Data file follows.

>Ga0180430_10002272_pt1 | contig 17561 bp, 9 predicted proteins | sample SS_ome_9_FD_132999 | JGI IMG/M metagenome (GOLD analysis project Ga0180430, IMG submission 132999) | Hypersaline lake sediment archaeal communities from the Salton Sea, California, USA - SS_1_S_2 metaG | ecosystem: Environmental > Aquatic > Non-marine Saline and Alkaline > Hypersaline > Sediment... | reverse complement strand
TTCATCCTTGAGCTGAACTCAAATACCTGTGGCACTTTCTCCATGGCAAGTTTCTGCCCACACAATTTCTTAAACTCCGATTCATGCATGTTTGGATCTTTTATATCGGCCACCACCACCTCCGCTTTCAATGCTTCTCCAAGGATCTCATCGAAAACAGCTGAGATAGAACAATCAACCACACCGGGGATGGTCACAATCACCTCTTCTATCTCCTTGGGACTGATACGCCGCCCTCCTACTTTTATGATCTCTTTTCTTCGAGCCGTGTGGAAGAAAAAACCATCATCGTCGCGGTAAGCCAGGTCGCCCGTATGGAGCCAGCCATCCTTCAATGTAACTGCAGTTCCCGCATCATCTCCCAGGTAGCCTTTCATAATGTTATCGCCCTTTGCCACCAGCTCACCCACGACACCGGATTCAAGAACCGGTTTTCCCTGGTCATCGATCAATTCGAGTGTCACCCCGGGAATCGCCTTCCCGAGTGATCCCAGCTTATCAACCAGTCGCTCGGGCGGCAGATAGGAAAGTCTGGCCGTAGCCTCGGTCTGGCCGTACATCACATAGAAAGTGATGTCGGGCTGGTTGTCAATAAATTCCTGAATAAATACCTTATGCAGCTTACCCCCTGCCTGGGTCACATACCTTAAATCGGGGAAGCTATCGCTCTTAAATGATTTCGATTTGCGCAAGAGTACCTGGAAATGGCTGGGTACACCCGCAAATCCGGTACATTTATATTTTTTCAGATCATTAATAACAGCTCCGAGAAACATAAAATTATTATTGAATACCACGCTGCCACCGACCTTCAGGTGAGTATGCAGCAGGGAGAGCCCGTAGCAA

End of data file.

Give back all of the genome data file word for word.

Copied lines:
>Ga0180430_10002272_pt1 | contig 17561 bp, 9 predicted proteins | sample SS_ome_9_FD_132999 | JGI IMG/M metagenome (GOLD analysis project Ga0180430, IMG submission 132999) | Hypersaline lake sediment archaeal communities from the Salton Sea, California, USA - SS_1_S_2 metaG | ecosystem: Environmental > Aquatic > Non-marine Saline and Alkaline > Hypersaline > Sediment... | reverse complement strand
TTCATCCTTGAGCTGAACTCAAATACCTGTGGCACTTTCTCCATGGCAAGTTTCTGCCCACACAATTTCTTAAACTCCGATTCATGCATGTTTGGATCTTTTATATCGGCCACCACCACCTCCGCTTTCAATGCTTCTCCAAGGATCTCATCGAAAACAGCTGAGATAGAACAATCAACCACACCGGGGATGGTCACAATCACCTCTTCTATCTCCTTGGGACTGATACGCCGCCCTCCTACTTTTATGATCTCTTTTCTTCGAGCCGTGTGGAAGAAAAAACCATCATCGTCGCGGTAAGCCAGGTCGCCCGTATGGAGCCAGCCATCCTTCAATGTAACTGCAGTTCCCGCATCATCTCCCAGGTAGCCTTTCATAATGTTATCGCCCTTTGCCACCAGCTCACCCACGACACCGGATTCAAGAACCGGTTTTCCCTGGTCATCGATCAATTCGAGTGTCACCCCGGGAATCGCCTTCCCGAGTGATCCCAGCTTATCAACCAGTCGCTCGGGCGGCAGATAGGAAAGTCTGGCCGTAGCCTCGGTCTGGCCGTACATCACATAGAAAGTGATGTCGGGCTGGTTGTCAATAAATTCCTGAATAAATACCTTATGCAGCTTACCCCCTGCCTGGGTCACATACCTTAAATCGGGGAAGCTATCGCTCTTAAATGATTTCGATTTGCGCAAGAGTACCTGGAAATGGCTGGGTACACCCGCAAATCCGGTACATTTATATTTTTTCAGATCATTAATAACAGCTCCGAGAAACATAAAATTATTATTGAATACCACGCTGCCACCGACCTTCAGGTGAGTATGCAGCAGGGAGAGCCCGTAGCAA